I've been continually haunted by Marisa Silver's novels. And I'm not the only one. Mary Coin was a New York Times Bestseller and a South Carolina Independent Booksellers Association Award for Fiction; The God of War, a finalist for the Los Angeles Book Prize; No Direction Home; Babe in Paradise, a New York Times Notable Book and a Los Angeles Times Best Book of the Year. Little Nothing is about how we survive, how we transform, and truly, how we live.
Thank you so much, Marisa for being here and for writing this great response.
Despite the fact that I spend much of my life wandering around and trying to think of what to write next, the idea for almost everything I’ve ever written has come to me not after long contemplation but in the flash of a single moment. The same was true for Little Nothing. I was perusing the obituary page of The New York Times one morning (yes, this is something I routinely do,) and I read the obit of a man whose claim to fame was that he was one of the last surviving munchkins from “The Wizard of Oz”. The focus of the obit was, naturally, his association with that iconic film, but what caught my attention, was a brief sentence that revealed that, as a child in Eastern Europe, his parents had tried to have him stretched.
And there was that flash, that thing that happens each time I stumble on an idea. I back up, I take another look, and my mind begins to see that this small nugget of information has implications for me that are broad and deep and somehow emotionally resonant. I didn’t understand why that particular detail meant something to me, or what kind of story I would fashion, and I didn’t really know until two-and-a-half years later, when the novel was finished, until I could look at what I’d made and think about why I might have made it.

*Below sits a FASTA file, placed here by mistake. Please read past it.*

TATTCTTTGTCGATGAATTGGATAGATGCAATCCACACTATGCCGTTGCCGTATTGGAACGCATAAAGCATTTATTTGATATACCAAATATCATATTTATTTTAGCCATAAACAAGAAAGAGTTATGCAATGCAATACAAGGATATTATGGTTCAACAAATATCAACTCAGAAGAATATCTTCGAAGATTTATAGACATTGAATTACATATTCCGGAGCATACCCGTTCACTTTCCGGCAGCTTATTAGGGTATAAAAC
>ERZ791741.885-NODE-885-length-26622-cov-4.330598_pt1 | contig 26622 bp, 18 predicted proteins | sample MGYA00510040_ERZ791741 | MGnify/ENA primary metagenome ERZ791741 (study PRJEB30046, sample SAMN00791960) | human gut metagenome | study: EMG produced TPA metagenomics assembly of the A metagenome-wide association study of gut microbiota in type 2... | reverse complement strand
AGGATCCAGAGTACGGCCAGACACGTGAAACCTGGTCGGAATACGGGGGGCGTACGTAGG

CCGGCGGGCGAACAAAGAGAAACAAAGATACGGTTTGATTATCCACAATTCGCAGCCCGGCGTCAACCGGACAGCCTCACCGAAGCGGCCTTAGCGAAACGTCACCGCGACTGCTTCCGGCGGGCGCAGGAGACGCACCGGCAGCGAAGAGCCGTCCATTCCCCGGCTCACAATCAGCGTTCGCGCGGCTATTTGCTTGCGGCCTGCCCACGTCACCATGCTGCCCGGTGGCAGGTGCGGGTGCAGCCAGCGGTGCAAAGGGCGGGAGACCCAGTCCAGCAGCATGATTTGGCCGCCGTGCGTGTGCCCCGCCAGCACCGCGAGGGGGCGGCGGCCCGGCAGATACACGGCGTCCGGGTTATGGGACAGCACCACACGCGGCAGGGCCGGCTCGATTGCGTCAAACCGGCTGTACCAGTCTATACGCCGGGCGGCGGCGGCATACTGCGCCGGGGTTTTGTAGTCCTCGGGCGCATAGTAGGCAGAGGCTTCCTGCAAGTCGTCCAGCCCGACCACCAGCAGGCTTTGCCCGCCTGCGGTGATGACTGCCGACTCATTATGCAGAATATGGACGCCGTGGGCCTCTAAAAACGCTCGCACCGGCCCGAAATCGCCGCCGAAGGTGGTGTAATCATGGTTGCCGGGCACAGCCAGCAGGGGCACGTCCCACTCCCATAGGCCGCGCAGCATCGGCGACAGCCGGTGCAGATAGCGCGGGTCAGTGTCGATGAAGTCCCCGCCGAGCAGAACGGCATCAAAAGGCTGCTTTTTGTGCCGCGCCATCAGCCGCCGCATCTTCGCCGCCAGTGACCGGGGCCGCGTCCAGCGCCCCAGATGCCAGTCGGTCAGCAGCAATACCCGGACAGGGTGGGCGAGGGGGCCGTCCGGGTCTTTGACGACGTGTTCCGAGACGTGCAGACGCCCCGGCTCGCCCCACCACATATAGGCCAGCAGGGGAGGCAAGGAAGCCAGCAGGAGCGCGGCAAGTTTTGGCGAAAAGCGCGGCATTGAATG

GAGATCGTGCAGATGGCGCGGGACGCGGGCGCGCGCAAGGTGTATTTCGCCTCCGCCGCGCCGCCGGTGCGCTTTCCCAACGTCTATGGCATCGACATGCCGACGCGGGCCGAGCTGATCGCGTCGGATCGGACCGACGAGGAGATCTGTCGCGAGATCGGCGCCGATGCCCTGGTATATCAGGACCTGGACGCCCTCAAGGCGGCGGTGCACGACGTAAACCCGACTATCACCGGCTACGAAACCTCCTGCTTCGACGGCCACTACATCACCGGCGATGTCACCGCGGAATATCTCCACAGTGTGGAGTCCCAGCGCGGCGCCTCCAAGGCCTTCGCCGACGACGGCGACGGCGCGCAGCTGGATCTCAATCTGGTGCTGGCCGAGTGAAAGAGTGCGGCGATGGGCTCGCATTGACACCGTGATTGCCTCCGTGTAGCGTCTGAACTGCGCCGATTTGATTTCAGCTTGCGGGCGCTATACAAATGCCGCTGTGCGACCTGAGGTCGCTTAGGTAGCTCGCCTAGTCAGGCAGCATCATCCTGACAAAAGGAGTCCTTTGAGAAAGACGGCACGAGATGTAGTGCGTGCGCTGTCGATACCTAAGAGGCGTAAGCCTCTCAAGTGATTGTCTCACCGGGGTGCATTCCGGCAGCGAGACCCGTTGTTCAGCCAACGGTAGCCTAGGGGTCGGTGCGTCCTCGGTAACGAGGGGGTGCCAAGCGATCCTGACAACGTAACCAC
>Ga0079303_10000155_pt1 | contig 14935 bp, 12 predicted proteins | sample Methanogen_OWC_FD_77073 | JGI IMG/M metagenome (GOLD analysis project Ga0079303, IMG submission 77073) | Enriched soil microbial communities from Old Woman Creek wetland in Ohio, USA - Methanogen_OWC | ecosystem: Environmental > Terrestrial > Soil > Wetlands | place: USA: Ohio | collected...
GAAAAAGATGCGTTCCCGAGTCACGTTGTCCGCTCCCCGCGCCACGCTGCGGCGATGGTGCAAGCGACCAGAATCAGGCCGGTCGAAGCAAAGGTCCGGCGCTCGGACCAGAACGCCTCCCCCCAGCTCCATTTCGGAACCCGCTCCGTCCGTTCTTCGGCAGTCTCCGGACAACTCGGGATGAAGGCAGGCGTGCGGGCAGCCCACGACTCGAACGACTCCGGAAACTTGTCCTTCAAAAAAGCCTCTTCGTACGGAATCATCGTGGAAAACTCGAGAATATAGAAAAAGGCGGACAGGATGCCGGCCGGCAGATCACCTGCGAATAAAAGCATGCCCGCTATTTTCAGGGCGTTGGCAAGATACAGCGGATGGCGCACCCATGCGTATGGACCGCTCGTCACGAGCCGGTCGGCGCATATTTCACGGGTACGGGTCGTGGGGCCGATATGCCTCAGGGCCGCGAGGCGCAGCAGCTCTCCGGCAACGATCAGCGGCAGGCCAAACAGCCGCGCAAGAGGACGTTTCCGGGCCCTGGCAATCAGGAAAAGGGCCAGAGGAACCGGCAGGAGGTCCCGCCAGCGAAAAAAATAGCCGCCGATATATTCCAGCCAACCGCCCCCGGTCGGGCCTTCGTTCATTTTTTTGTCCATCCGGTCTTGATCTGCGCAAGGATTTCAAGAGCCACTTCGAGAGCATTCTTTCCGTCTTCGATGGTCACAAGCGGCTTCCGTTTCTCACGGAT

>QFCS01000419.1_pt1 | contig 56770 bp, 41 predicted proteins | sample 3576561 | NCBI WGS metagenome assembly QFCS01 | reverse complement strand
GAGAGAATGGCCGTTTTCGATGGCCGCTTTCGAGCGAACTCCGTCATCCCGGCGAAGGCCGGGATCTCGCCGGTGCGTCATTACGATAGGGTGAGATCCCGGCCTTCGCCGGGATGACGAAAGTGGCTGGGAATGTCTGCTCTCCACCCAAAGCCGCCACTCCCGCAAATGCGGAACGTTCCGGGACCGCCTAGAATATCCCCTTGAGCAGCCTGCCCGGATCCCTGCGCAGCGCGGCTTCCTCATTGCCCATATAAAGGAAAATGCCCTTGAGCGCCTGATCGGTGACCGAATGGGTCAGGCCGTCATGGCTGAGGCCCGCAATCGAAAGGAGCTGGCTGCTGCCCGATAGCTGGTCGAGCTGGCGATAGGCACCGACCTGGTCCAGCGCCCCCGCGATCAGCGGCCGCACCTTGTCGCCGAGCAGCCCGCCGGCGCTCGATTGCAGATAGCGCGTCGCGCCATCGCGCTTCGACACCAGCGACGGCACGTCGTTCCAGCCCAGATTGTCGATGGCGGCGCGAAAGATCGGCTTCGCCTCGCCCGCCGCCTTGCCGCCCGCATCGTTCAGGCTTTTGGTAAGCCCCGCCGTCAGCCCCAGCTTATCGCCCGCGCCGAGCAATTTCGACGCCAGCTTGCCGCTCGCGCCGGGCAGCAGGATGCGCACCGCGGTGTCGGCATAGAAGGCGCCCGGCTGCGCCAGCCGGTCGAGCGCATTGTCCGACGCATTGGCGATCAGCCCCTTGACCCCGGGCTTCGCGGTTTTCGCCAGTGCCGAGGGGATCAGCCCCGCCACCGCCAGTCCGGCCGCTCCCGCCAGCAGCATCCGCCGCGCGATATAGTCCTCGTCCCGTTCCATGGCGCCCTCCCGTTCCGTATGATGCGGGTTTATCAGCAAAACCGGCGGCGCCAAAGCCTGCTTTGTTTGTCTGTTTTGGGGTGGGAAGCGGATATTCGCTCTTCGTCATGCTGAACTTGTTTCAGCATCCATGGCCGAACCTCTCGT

At precisely the moment that my previous novel, Mary Coin, was published, my father passed away. His death was sudden, surprising, a rupture. Trying to understand what it means for a person to be absent is difficult, I think, and it certainly was for me. I spent a lot of time trying to figure out what nothingness was. How could a person be here and then not here? And what exists in place of their absence? It is something different from actual presence, but something just as palpable, just as weighty. In its own, often fanciful, sometimes deadly serious way, Little Nothing is an exploration of transformation, transcendence, enduring love and the materiality of nothingness.
Little Nothing is also about the body, the female body in particular. It is about all the transformations the body goes through not only as a result of normal maturation, but also because the female body is an historic subject of violation. During the time I was writing the book, two hundred schoolgirls were kidnapped by Boko Haram in Nigeria. In the U.S., the abortion wars continued to rage. In some parts of the world, a woman could be stoned to death for committing adultery. The female body continues to strike fear and outrage in people who need to quash its possibilities for pleasure, for learning, for existence. I kept thinking about what happens to a woman during the course of her life as she is told that who she is, what she looks like, the very form she takes — her body— is unacceptable.